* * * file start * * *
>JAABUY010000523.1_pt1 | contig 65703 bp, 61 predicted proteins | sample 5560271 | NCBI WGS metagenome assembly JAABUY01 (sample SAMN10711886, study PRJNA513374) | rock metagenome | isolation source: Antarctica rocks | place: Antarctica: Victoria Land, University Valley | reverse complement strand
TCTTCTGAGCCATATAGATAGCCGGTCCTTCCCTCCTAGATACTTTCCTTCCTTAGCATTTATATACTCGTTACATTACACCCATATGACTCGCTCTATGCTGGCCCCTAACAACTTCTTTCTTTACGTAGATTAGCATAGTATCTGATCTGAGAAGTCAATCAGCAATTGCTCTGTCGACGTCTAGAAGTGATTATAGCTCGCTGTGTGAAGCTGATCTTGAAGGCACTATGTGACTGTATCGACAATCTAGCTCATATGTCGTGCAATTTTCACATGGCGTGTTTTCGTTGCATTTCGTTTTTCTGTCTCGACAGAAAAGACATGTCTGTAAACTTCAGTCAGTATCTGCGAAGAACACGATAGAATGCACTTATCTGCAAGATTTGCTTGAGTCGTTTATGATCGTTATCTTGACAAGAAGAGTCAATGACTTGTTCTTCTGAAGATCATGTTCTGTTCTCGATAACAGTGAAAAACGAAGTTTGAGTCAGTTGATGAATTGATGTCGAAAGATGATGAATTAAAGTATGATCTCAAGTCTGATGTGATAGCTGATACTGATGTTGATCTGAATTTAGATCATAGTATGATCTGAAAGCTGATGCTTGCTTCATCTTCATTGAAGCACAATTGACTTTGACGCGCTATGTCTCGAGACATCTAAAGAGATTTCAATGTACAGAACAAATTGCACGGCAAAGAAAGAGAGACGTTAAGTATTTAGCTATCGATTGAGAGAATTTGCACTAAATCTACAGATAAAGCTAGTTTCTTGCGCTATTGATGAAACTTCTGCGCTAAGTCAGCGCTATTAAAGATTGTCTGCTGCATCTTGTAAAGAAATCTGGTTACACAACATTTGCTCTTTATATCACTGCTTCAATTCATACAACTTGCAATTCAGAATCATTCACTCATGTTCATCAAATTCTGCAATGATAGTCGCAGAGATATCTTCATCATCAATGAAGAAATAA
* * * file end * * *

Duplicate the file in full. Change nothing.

>JAABUY010000523.1_pt1 | contig 65703 bp, 61 predicted proteins | sample 5560271 | NCBI WGS metagenome assembly JAABUY01 (sample SAMN10711886, study PRJNA513374) | rock metagenome | isolation source: Antarctica rocks | place: Antarctica: Victoria Land, University Valley | reverse complement strand
TCTTCTGAGCCATATAGATAGCCGGTCCTTCCCTCCTAGATACTTTCCTTCCTTAGCATTTATATACTCGTTACATTACACCCATATGACTCGCTCTATGCTGGCCCCTAACAACTTCTTTCTTTACGTAGATTAGCATAGTATCTGATCTGAGAAGTCAATCAGCAATTGCTCTGTCGACGTCTAGAAGTGATTATAGCTCGCTGTGTGAAGCTGATCTTGAAGGCACTATGTGACTGTATCGACAATCTAGCTCATATGTCGTGCAATTTTCACATGGCGTGTTTTCGTTGCATTTCGTTTTTCTGTCTCGACAGAAAAGACATGTCTGTAAACTTCAGTCAGTATCTGCGAAGAACACGATAGAATGCACTTATCTGCAAGATTTGCTTGAGTCGTTTATGATCGTTATCTTGACAAGAAGAGTCAATGACTTGTTCTTCTGAAGATCATGTTCTGTTCTCGATAACAGTGAAAAACGAAGTTTGAGTCAGTTGATGAATTGATGTCGAAAGATGATGAATTAAAGTATGATCTCAAGTCTGATGTGATAGCTGATACTGATGTTGATCTGAATTTAGATCATAGTATGATCTGAAAGCTGATGCTTGCTTCATCTTCATTGAAGCACAATTGACTTTGACGCGCTATGTCTCGAGACATCTAAAGAGATTTCAATGTACAGAACAAATTGCACGGCAAAGAAAGAGAGACGTTAAGTATTTAGCTATCGATTGAGAGAATTTGCACTAAATCTACAGATAAAGCTAGTTTCTTGCGCTATTGATGAAACTTCTGCGCTAAGTCAGCGCTATTAAAGATTGTCTGCTGCATCTTGTAAAGAAATCTGGTTACACAACATTTGCTCTTTATATCACTGCTTCAATTCATACAACTTGCAATTCAGAATCATTCACTCATGTTCATCAAATTCTGCAATGATAGTCGCAGAGATATCTTCATCATCAATGAAGAAATAA